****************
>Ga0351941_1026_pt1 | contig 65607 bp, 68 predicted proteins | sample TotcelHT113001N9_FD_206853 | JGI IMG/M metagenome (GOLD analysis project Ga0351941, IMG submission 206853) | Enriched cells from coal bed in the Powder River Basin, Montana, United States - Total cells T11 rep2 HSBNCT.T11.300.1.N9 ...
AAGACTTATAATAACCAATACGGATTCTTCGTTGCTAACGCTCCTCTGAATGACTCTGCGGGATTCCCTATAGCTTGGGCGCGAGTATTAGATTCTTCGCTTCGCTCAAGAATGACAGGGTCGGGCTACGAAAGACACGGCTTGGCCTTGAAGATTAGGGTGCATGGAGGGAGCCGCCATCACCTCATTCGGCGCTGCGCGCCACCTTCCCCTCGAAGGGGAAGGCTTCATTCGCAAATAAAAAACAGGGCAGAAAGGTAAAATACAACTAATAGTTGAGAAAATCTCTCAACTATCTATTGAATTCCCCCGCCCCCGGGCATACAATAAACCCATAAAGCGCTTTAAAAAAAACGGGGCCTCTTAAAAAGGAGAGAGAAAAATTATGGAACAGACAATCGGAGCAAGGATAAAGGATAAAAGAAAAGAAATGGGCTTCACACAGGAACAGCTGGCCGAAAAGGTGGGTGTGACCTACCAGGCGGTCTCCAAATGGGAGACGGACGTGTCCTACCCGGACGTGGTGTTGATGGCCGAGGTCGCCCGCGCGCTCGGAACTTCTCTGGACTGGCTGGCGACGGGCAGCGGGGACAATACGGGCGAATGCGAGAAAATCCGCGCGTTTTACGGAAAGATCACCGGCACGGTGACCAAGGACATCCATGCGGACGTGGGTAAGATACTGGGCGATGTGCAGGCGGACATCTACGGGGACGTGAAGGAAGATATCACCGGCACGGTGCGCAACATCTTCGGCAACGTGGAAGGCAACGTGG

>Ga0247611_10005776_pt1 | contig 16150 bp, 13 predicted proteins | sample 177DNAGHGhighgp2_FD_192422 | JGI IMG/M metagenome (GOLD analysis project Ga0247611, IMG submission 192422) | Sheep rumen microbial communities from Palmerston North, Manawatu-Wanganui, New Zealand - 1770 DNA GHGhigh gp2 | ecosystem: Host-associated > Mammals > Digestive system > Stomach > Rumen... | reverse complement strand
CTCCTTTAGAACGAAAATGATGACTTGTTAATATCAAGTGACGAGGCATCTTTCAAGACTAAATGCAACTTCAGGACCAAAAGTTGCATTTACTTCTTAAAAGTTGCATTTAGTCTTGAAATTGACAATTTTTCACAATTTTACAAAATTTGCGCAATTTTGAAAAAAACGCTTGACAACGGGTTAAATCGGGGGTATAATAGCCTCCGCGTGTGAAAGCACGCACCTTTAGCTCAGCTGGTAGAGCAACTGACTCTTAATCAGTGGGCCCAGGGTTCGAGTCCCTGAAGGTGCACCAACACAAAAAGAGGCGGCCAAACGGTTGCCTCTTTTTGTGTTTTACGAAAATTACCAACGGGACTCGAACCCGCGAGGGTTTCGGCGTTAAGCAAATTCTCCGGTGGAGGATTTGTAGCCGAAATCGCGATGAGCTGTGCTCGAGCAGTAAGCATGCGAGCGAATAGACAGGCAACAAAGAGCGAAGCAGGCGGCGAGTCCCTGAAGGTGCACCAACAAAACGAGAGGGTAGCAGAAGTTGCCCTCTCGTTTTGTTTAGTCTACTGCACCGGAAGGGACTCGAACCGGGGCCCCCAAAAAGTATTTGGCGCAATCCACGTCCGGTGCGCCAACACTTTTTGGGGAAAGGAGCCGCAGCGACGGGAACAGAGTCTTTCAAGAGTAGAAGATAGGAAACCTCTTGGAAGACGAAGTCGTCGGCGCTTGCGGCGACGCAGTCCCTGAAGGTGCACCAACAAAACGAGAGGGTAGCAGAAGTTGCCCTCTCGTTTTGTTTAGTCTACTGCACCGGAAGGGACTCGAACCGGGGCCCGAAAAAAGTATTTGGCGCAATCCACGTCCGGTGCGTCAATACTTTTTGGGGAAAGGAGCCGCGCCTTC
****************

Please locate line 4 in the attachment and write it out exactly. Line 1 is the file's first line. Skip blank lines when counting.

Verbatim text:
CTCCTTTAGAACGAAAATGATGACTTGTTAATATCAAGTGACGAGGCATCTTTCAAGACTAAATGCAACTTCAGGACCAAAAGTTGCATTTACTTCTTAAAAGTTGCATTTAGTCTTGAAATTGACAATTTTTCACAATTTTACAAAATTTGCGCAATTTTGAAAAAAACGCTTGACAACGGGTTAAATCGGGGGTATAATAGCCTCCGCGTGTGAAAGCACGCACCTTTAGCTCAGCTGGTAGAGCAACTGACTCTTAATCAGTGGGCCCAGGGTTCGAGTCCCTGAAGGTGCACCAACACAAAAAGAGGCGGCCAAACGGTTGCCTCTTTTTGTGTTTTACGAAAATTACCAACGGGACTCGAACCCGCGAGGGTTTCGGCGTTAAGCAAATTCTCCGGTGGAGGATTTGTAGCCGAAATCGCGATGAGCTGTGCTCGAGCAGTAAGCATGCGAGCGAATAGACAGGCAACAAAGAGCGAAGCAGGCGGCGAGTCCCTGAAGGTGCACCAACAAAACGAGAGGGTAGCAGAAGTTGCCCTCTCGTTTTGTTTAGTCTACTGCACCGGAAGGGACTCGAACCGGGGCCCCCAAAAAGTATTTGGCGCAATCCACGTCCGGTGCGCCAACACTTTTTGGGGAAAGGAGCCGCAGCGACGGGAACAGAGTCTTTCAAGAGTAGAAGATAGGAAACCTCTTGGAAGACGAAGTCGTCGGCGCTTGCGGCGACGCAGTCCCTGAAGGTGCACCAACAAAACGAGAGGGTAGCAGAAGTTGCCCTCTCGTTTTGTTTAGTCTACTGCACCGGAAGGGACTCGAACCGGGGCCCGAAAAAAGTATTTGGCGCAATCCACGTCCGGTGCGTCAATACTTTTTGGGGAAAGGAGCCGCGCCTTC